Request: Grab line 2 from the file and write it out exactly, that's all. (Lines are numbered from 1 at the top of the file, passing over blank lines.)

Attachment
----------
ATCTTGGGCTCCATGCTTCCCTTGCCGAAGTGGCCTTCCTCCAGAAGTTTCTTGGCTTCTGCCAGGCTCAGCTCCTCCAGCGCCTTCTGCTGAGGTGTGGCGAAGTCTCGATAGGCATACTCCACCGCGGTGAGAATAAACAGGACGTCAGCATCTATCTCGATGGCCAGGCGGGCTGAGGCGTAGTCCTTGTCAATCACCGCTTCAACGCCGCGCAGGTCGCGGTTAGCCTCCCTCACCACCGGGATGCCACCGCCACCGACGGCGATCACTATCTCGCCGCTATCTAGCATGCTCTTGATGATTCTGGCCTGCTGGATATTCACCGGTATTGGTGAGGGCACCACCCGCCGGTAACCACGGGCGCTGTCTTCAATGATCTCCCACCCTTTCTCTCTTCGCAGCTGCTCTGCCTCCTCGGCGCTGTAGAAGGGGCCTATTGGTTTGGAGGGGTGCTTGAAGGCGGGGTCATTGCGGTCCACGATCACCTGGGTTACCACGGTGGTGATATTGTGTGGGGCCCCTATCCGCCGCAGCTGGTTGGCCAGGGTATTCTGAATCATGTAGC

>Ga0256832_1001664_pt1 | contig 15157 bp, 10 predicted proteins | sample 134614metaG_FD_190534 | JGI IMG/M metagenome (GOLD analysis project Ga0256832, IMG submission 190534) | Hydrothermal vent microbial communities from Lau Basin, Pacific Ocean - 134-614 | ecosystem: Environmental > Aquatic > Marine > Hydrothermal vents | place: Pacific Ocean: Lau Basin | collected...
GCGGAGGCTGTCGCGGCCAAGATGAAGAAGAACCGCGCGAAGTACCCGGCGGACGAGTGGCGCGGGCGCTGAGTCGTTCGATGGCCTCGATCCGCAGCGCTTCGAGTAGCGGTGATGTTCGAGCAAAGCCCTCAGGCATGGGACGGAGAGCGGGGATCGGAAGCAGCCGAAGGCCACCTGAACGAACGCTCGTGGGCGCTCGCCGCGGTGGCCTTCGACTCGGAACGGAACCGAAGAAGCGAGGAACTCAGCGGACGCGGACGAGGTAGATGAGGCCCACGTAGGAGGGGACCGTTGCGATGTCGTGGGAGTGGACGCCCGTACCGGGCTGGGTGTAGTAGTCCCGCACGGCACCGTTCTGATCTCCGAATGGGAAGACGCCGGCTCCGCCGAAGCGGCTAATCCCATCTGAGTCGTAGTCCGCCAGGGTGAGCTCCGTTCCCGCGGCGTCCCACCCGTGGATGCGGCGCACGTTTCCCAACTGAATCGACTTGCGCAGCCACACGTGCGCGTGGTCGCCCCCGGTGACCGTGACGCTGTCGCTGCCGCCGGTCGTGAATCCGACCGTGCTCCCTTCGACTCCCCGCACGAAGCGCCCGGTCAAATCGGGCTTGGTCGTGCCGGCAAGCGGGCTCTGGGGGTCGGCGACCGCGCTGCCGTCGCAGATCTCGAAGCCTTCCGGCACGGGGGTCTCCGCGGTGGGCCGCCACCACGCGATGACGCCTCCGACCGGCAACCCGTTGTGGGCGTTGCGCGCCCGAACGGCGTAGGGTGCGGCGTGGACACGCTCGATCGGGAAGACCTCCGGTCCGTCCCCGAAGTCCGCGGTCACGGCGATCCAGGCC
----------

>Ga0256832_1001664_pt1 | contig 15157 bp, 10 predicted proteins | sample 134614metaG_FD_190534 | JGI IMG/M metagenome (GOLD analysis project Ga0256832, IMG submission 190534) | Hydrothermal vent microbial communities from Lau Basin, Pacific Ocean - 134-614 | ecosystem: Environmental > Aquatic > Marine > Hydrothermal vents | place: Pacific Ocean: Lau Basin | collected...